She Broke the Rules to Land an Internship

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Mark Twain once said, “Life is short. The  Break the rules.” Madeline Hill agrees.

When she was 16-years-old, all Madeline wanted was to land an internship. However, she was just a tad underage. What would have stopped many in their tracks instead lit a fire underneath this University of Georgia student.

Madeline did end up getting the internship. How? By telling her future boss that she was 23-years-old, seven years older than she actually was.

She figured the risk of her age embellishment would pay off. And for her, it did. Madeline says that this real-world experience at a young age has worked to her advantage.

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Image via Wilhelmina

Madeline’s story is a combination of risk taking, creativity, travel and joie de vivre. When she was just 14-years-old, she started working as a fashion model with stints in Japan. She says that her years modeling helped her develop a thick skin that was necessary to survive in the ‘Devil Wears Prada’ world of fashion.

With a goal of working in digital communications in New York City, Madeline is working hard to carve a path for herself. She’s a contributor to top outlets like Femsplain and Huffington Post and Fashionista.

We sat down with this digital nomad to learn more about what motivates her career-driven lifestyle, the lie she told to get an internship and the five women she’d love to share a meal with.

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Image via Wilhelmina

What’s unique about your story?

When I was 16, I lied to get my first internship. I told my future boss that I was 23 and it worked. Since then, I’m always thinking about new ways to get ahead and make connections. I think the fact that I started getting real-world experience so young has worked to my advantage. I’m not afraid to take risks, because I know that, at the end of the day, they will pay off in some way.

Half of me is my digital self, where I want to work doing digital marketing and brand partnerships, while the other half of me is obsessed with storytelling. I combine those two sides by writing freelance pieces for websites like The Huffington Post and Femsplain. I am also working on a book of short stories in my free time.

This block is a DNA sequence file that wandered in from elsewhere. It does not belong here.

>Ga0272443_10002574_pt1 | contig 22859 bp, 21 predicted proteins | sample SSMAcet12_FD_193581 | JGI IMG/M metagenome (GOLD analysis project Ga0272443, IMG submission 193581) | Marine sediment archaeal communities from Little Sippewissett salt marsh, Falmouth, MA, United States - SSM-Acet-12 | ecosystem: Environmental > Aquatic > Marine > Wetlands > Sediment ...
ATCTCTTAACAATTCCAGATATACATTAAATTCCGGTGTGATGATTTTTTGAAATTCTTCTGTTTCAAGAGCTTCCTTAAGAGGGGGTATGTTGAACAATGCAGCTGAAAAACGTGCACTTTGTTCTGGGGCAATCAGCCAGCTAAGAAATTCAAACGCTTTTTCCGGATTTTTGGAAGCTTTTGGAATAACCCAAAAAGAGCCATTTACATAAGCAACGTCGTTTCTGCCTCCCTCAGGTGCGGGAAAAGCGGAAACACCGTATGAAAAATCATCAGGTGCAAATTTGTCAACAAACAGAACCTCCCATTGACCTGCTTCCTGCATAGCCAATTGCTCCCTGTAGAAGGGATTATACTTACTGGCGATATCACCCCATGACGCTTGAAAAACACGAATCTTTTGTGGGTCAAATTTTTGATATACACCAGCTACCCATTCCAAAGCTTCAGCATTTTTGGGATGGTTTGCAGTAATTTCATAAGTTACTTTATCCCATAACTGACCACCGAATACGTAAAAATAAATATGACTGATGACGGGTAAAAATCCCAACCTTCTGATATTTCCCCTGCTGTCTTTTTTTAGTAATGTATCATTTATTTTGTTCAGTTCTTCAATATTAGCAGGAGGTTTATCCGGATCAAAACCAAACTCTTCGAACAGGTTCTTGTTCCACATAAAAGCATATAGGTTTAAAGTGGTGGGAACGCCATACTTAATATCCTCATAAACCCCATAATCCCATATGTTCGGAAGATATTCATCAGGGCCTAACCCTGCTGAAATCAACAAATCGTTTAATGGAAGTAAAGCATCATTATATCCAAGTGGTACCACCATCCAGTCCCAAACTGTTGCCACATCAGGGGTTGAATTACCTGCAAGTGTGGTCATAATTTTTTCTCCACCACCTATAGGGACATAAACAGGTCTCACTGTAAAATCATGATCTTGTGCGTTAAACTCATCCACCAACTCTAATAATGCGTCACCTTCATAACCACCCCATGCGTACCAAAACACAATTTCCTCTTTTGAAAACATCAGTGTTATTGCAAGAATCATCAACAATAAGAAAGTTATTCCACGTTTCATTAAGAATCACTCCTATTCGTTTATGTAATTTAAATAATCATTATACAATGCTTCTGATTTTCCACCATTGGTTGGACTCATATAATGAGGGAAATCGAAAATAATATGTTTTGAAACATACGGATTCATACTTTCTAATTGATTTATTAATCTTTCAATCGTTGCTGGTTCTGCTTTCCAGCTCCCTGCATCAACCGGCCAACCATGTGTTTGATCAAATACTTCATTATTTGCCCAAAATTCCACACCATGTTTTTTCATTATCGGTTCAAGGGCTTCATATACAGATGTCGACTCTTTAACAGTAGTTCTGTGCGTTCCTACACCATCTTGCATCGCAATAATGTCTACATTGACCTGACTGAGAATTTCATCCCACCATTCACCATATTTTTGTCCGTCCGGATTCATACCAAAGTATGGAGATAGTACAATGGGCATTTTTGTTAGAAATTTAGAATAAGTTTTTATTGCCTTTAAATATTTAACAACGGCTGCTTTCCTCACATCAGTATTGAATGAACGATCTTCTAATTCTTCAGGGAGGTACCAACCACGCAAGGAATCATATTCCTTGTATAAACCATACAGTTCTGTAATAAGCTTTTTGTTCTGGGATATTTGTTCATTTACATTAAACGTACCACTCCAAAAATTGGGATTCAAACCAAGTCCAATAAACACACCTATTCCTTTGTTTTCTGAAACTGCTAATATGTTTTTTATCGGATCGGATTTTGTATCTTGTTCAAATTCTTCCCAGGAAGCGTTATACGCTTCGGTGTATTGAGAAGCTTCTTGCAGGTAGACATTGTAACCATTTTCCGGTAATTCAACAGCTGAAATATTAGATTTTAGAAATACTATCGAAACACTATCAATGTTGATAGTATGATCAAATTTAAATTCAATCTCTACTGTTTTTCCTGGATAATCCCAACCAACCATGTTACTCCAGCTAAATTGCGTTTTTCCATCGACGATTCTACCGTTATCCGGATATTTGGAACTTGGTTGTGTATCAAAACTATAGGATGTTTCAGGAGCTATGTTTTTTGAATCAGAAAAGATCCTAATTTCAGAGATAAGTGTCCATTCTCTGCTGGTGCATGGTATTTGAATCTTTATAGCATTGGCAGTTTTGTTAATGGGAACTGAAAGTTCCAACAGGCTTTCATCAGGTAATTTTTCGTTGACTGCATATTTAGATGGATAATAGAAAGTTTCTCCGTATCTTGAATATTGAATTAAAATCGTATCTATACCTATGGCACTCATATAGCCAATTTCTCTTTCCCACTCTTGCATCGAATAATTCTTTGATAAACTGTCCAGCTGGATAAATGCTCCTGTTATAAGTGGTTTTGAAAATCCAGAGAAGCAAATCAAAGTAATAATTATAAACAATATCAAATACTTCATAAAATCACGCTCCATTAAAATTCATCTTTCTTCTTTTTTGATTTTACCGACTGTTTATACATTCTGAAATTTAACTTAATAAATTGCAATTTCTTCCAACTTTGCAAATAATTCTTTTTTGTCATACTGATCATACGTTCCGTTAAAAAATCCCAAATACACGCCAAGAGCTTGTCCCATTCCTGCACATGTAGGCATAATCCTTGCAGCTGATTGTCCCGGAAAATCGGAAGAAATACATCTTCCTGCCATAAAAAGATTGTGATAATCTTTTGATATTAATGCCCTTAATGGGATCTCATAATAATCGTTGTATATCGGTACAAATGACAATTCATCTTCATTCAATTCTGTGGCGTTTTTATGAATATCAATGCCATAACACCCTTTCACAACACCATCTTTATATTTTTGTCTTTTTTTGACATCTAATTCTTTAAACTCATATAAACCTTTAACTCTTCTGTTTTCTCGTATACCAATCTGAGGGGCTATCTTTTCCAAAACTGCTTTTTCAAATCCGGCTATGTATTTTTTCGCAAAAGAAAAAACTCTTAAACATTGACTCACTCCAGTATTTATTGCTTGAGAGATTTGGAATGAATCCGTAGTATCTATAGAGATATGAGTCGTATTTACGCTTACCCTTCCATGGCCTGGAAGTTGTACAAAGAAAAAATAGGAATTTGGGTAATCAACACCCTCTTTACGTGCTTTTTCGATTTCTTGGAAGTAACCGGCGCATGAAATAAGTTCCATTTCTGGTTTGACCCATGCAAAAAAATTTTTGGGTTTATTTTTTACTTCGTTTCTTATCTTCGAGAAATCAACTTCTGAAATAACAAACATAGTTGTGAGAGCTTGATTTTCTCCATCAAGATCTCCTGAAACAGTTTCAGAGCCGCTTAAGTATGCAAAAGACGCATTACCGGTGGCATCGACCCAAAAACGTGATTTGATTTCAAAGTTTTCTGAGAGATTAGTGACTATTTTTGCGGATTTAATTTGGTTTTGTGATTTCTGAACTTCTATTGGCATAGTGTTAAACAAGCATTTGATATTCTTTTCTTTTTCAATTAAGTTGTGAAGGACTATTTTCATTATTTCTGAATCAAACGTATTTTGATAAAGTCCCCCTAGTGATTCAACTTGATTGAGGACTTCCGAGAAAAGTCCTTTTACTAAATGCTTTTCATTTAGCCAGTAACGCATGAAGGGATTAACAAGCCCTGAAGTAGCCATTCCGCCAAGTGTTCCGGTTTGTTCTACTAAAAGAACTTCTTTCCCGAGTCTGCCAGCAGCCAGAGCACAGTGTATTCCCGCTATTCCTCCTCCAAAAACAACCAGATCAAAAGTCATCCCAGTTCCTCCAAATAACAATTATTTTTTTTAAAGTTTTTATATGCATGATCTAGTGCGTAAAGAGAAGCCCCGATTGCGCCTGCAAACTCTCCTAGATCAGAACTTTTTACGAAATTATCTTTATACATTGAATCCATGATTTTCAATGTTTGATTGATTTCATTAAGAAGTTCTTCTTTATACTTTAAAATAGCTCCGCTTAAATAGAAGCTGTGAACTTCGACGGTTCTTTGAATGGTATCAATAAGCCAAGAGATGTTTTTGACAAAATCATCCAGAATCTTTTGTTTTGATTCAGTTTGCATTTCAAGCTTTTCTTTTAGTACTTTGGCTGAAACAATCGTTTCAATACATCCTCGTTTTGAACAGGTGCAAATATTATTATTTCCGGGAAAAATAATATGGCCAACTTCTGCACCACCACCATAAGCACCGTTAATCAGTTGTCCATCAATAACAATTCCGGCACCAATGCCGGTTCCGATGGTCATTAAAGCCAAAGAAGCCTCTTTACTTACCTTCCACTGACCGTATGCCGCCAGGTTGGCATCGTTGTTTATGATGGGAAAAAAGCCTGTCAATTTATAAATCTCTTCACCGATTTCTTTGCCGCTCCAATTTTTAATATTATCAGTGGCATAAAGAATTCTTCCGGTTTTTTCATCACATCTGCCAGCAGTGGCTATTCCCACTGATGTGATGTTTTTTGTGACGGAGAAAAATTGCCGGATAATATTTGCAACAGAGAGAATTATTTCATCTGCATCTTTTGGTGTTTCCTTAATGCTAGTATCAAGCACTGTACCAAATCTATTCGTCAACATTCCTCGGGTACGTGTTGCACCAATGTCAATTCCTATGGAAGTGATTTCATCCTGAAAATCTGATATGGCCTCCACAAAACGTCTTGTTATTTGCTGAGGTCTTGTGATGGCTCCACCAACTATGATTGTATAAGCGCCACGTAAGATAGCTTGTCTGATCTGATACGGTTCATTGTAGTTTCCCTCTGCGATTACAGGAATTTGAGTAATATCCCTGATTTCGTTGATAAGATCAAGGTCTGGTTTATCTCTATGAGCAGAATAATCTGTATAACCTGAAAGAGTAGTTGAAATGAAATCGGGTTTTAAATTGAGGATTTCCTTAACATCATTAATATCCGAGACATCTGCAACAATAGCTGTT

I think having diverse interests is what makes me unique. I don’t think that there is a “right” path in life. I always go with my gut and do what I love no matter what.

What’s something that not many people know about you that has defined who you are today?

I started working as a fashion model when I was 14. While I still model occasionally, it is certainly not my career path for the long-term. But, working as a model allowed me to understand how to be professional from a young age. I was forced to interact with adults who were much older than me, learned how to manage my expenses, and maintain a good reputation with clients.

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Image via Wilhelmina

Where do you find inspiration?

I have a really strong group of women who I am constantly reaching out to for advice. We even have a Facebook group, where we brag about our recent accomplishments and discuss areas where we need advice. I am constantly amazed by the things these women do and it pushes me to go beyond what’s expected of me.

I also spend a lot of time reading whatever I can get my hands on. Whether it’s a book of short stories by Leslie Jamison or an article in The New Yorker, I am a strong believer in soaking up a breadth of ideas. For me, this has been a great source of both creative and practical advice that I apply to my life every single day.

What’s been your favorite experience as a college student thus far?

Probably getting the opportunity to study abroad at Oxford University. While I love digital communications, I am a firm believer in a strong liberal arts education. Having the opportunity to push myself academically at one of the most prestigious universities in the world was one of the most rewarding experiences I’ve had. I dove headfirst into classical texts and was pushed to effectively communicate my ideas in a coherent and concise manner. These are all skills that have helped me in the professional world immensely.


You get to invite 5 influential people to a dinner party. Who are they and why?

  1. Lena Dunham: I am amazed by her talent and honesty in her work. She doesn’t care what anyone thinks about her and has achieved immense success at such a young age.
  2. Joan Didion: One of the most well-known female authors in the world, Joan is a pioneer in the literary world. I’d love to pick her brain about her memoir, “The Year of Magical Thinking” over coffee, while reading The New York Times one day.
  3. Sheryl Sandberg: As someone who wants to pursue a career in digital, Sheryl not only is a great resource for those who want to go into that field, but especially for young women who are trying to take a stab at the glass ceiling.
  4. Jill Abramson: She’s the former executive editor of The New York Times: Recently, I listened to an episode of “Here’s The Thing,” which is a podcast hosted by Alec Baldwin and fell in love. She achieved so much success in journalism, despite many setbacks, she persevered.
  5. Beyonce: I mean, do I need to say anything more.

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